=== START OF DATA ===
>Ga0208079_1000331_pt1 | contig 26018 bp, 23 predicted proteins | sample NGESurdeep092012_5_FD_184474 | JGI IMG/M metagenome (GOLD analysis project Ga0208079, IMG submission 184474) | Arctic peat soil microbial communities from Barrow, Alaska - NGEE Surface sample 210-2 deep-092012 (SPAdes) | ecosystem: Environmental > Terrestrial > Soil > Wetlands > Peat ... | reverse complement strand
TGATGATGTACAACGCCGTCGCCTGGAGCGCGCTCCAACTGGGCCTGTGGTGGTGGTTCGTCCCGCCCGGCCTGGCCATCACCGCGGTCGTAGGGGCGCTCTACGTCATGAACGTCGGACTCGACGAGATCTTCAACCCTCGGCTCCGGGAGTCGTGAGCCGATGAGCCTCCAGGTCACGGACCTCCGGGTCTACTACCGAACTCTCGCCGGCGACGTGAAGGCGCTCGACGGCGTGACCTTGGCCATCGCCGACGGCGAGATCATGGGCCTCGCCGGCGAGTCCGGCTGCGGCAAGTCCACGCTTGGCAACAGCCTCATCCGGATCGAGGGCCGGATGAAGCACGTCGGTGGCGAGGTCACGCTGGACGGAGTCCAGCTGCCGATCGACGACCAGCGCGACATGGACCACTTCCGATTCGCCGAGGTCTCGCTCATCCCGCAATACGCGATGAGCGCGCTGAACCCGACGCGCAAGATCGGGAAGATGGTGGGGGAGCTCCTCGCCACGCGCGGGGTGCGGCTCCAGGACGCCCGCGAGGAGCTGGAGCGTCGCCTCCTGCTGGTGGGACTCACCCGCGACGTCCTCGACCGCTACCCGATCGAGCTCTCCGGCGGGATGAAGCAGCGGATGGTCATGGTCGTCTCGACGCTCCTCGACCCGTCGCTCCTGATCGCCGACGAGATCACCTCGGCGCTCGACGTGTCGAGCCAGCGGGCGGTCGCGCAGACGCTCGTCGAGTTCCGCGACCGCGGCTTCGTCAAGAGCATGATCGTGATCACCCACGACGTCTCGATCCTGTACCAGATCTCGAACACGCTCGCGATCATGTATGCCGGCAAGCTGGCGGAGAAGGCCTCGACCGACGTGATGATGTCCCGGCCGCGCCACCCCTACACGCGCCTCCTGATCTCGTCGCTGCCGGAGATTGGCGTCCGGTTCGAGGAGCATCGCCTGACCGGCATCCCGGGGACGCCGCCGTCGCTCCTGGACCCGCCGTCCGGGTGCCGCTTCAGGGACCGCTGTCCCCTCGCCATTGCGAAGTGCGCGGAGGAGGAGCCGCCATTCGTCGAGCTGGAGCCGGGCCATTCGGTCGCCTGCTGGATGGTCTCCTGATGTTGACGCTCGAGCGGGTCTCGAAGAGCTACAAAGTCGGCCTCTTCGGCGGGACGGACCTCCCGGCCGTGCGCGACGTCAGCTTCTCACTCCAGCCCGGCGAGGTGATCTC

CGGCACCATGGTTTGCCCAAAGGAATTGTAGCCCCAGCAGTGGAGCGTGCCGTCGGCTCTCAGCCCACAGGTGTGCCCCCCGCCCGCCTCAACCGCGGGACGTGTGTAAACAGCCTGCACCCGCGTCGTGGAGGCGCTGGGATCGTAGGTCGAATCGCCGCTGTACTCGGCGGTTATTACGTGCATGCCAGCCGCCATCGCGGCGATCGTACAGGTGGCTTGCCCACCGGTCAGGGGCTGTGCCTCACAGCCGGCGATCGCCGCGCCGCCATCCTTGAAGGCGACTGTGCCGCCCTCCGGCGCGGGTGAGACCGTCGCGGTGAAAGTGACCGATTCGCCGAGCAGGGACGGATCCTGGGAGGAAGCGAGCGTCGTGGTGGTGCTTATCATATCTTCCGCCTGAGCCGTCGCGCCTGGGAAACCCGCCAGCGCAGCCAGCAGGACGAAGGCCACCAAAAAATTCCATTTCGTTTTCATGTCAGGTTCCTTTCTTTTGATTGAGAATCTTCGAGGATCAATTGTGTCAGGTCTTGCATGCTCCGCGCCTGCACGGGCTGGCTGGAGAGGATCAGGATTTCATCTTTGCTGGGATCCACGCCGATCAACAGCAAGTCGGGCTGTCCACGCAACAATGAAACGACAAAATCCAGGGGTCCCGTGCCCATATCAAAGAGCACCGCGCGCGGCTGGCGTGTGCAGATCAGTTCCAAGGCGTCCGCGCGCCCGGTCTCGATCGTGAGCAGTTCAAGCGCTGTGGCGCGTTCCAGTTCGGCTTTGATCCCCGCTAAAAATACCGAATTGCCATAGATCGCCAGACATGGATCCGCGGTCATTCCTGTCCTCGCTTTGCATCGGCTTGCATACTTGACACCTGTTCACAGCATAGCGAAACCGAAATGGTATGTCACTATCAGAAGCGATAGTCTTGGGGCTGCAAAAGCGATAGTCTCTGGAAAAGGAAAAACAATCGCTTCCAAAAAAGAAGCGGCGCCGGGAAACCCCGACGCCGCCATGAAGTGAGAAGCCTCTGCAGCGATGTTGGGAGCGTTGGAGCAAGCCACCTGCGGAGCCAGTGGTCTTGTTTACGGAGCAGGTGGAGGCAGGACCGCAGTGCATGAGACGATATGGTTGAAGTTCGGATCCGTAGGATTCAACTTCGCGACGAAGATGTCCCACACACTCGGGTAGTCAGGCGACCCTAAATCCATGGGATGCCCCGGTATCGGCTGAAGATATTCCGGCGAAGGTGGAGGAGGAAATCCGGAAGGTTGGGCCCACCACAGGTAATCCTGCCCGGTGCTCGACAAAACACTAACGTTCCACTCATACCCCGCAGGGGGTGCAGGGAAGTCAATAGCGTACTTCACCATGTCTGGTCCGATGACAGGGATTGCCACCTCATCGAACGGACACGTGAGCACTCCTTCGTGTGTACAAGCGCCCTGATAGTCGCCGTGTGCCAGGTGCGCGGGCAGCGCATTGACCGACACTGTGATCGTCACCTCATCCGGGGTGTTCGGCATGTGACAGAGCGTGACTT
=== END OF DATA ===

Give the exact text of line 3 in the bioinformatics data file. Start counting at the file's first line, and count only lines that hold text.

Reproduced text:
CGGCACCATGGTTTGCCCAAAGGAATTGTAGCCCCAGCAGTGGAGCGTGCCGTCGGCTCTCAGCCCACAGGTGTGCCCCCCGCCCGCCTCAACCGCGGGACGTGTGTAAACAGCCTGCACCCGCGTCGTGGAGGCGCTGGGATCGTAGGTCGAATCGCCGCTGTACTCGGCGGTTATTACGTGCATGCCAGCCGCCATCGCGGCGATCGTACAGGTGGCTTGCCCACCGGTCAGGGGCTGTGCCTCACAGCCGGCGATCGCCGCGCCGCCATCCTTGAAGGCGACTGTGCCGCCCTCCGGCGCGGGTGAGACCGTCGCGGTGAAAGTGACCGATTCGCCGAGCAGGGACGGATCCTGGGAGGAAGCGAGCGTCGTGGTGGTGCTTATCATATCTTCCGCCTGAGCCGTCGCGCCTGGGAAACCCGCCAGCGCAGCCAGCAGGACGAAGGCCACCAAAAAATTCCATTTCGTTTTCATGTCAGGTTCCTTTCTTTTGATTGAGAATCTTCGAGGATCAATTGTGTCAGGTCTTGCATGCTCCGCGCCTGCACGGGCTGGCTGGAGAGGATCAGGATTTCATCTTTGCTGGGATCCACGCCGATCAACAGCAAGTCGGGCTGTCCACGCAACAATGAAACGACAAAATCCAGGGGTCCCGTGCCCATATCAAAGAGCACCGCGCGCGGCTGGCGTGTGCAGATCAGTTCCAAGGCGTCCGCGCGCCCGGTCTCGATCGTGAGCAGTTCAAGCGCTGTGGCGCGTTCCAGTTCGGCTTTGATCCCCGCTAAAAATACCGAATTGCCATAGATCGCCAGACATGGATCCGCGGTCATTCCTGTCCTCGCTTTGCATCGGCTTGCATACTTGACACCTGTTCACAGCATAGCGAAACCGAAATGGTATGTCACTATCAGAAGCGATAGTCTTGGGGCTGCAAAAGCGATAGTCTCTGGAAAAGGAAAAACAATCGCTTCCAAAAAAGAAGCGGCGCCGGGAAACCCCGACGCCGCCATGAAGTGAGAAGCCTCTGCAGCGATGTTGGGAGCGTTGGAGCAAGCCACCTGCGGAGCCAGTGGTCTTGTTTACGGAGCAGGTGGAGGCAGGACCGCAGTGCATGAGACGATATGGTTGAAGTTCGGATCCGTAGGATTCAACTTCGCGACGAAGATGTCCCACACACTCGGGTAGTCAGGCGACCCTAAATCCATGGGATGCCCCGGTATCGGCTGAAGATATTCCGGCGAAGGTGGAGGAGGAAATCCGGAAGGTTGGGCCCACCACAGGTAATCCTGCCCGGTGCTCGACAAAACACTAACGTTCCACTCATACCCCGCAGGGGGTGCAGGGAAGTCAATAGCGTACTTCACCATGTCTGGTCCGATGACAGGGATTGCCACCTCATCGAACGGACACGTGAGCACTCCTTCGTGTGTACAAGCGCCCTGATAGTCGCCGTGTGCCAGGTGCGCGGGCAGCGCATTGACCGACACTGTGATCGTCACCTCATCCGGGGTGTTCGGCATGTGACAGAGCGTGACTT